There are many things that I liked about his writing. One was his style in describing characters. In the begginning of the novella he would describe the main characters as animals. But when the plot of the novella gets thicker, John Stienback would describe the chracters like Kino to man made objects. That was what I liked about his style of writing and these are the reasons I rated his novella a three.
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3.0 out of 5 stars The Pearl by John Steinbeck Oct. 22 2005
The story is set in a brush hut in a town in Mexico with a pearl fisherman named Kino. Kino wakes up to find a scorpion next to his son's cot and he desperately tries to remove the scorpion so he grabs for it and misses and the scorpion stings his son. Kino yells for the villagers to get the doctor but no luck comes to him so Kino goes to the doctor and offers payment of a small pearl but the doctors refuses. In desperation for money, Kino goes out to the pearl ridges to find a pearl to pay for his son's treatment and while he is there he finds the biggest white pearl ever found. Kino believes that the pearl is a bringer of good fortune and riches. Unfortunately, it brings evil and death because the greed of the pearl buyers forces them to try and kill Kino and take the pearl. Kino though, kills his attackers and in an attempt to rid the evil of the pearl he throws it back to where it came from. The good points about this book are that it is well written because it is not overly detailed and it maintains your interest and the characters are believable. The bad point for me though is the ending as it is not a happy one because Kino ends up the way he was before he finds the pearl.
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Most recent customer reviews
5.0 out of 5 stars A fable for now
Fables allow us to tell simple stories that resonate in complex situations. The Pearl tells the tale of a poor pearl diver who finds a pearl of incredible value. Read more
Published 3 months ago by SnowPharoah
4.0 out of 5 stars A short, simple story well told
Steinbeck proves that morality tales don't have to be preachy and annoying in this fine, short work. The discovery of a highly valuable pearl unleashes a sequence if ugly events. Read more
Published 20 months ago by Rodge
5.0 out of 5 stars Perfect!
Thank you for the fast shipping and the great condition. The book is great, very useful with my students! They've learned a lot!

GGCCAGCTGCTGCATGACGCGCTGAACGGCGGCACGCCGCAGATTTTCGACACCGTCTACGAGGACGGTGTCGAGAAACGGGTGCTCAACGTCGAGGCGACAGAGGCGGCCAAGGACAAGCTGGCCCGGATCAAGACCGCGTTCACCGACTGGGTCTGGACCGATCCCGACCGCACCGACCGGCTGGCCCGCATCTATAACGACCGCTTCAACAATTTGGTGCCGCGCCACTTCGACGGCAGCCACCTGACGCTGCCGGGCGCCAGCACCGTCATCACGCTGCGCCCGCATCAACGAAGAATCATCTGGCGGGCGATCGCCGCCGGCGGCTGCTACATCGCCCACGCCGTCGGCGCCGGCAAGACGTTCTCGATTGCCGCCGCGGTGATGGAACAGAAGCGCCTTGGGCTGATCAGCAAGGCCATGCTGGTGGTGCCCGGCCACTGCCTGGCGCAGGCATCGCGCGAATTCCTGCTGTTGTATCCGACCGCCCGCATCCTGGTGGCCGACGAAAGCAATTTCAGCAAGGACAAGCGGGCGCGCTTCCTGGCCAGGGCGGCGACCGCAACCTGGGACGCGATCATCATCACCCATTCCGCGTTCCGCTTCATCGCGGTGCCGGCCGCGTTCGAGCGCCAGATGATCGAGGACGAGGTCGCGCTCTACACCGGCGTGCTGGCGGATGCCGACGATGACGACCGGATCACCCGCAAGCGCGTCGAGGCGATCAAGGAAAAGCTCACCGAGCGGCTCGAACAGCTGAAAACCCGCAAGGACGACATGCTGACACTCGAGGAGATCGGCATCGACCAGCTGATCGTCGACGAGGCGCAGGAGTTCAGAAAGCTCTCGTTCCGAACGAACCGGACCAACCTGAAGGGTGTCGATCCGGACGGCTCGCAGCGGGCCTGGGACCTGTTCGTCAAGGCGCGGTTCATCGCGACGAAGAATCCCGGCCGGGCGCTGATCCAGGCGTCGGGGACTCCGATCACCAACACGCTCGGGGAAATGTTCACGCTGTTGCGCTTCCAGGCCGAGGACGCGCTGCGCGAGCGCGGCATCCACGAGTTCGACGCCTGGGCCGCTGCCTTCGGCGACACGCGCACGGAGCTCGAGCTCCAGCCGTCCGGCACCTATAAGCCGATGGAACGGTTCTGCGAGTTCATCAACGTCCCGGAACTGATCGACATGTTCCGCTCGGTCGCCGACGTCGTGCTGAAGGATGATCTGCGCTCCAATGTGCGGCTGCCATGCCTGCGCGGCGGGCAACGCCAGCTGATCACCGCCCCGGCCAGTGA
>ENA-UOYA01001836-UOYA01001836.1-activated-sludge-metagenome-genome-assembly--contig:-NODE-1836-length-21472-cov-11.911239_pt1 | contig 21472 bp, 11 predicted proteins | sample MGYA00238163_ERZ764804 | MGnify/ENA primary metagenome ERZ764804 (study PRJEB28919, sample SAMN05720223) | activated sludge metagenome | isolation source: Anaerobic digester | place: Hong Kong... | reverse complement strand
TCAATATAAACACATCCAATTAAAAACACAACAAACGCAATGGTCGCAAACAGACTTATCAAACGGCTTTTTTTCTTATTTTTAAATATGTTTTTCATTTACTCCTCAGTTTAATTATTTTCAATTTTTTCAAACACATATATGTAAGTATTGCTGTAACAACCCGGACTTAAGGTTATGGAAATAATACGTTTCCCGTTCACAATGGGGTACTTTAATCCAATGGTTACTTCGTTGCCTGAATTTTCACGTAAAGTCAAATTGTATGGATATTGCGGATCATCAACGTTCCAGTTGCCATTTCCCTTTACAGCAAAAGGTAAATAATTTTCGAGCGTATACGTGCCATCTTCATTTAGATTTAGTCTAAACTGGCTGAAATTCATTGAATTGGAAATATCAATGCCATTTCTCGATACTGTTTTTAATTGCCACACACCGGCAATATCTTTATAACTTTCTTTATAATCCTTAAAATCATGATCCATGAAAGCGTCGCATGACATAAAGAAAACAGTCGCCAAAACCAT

Published on Feb. 16 2012 by JP Morency
5.0 out of 5 stars Moral fable or political diatribe? You decide!
Kino is a pearl diver in La Paz, Mexico, eking out a meager subsistence living for his wife, Juana, and their infant son, Coyotito. Read more
Published on Aug. 7 2009 by Paul Weiss
5.0 out of 5 stars A Simple Story Simply Told
The Pearl is essentially a morality tale about how the pursuit of wealth can lead to unhappiness. Perhaps that is unfair; putting it that way conjures up images of preachiness and... Read more
Published on April 12 2009 by Oliver
4.0 out of 5 stars Courtesy of Teens Read Too
Kino and his wife, Juana, have a beautiful baby boy, but one morning he gets stung by a scorpion. He is rushed to the doctor, who will not treat him because they have no form of... Read more
Published on Sept. 7 2007 by TeensReadToo
5.0 out of 5 stars One of my recent reads
I recently read three excellent books and felt I must share them with other Amazon readers. First came Sedaris's "Me Talk Pretty One Day," which was possibly the funniest book I've... Read more
Published on Sept. 25 2006 by Seabold
4.0 out of 5 stars No Happy Ending
A tragic ending for an almost to good-to-be true story
It happens, you have 5 of the 6 numbers needed too win the lottery. Read more
Published on Nov. 10 2004 by MiCh_L
4.0 out of 5 stars No Happy Ending - A tragic ending for an almost to good-to-b
It happens, you have 5 of the 6 numbers needed too win the lottery. At this point, you think to yourself: what is it that you most desire? Read more
Published on Nov. 10 2004 by MiCh_L
4.0 out of 5 stars Great fun and as usual, great Steinbeck
I thoroughly enjoyed this book. No, it's no GRAPES OF WRATH or EAST OF EDEN, but it is better than most other books I've come across. My summer reading list? Read more
Published on Aug. 5 2004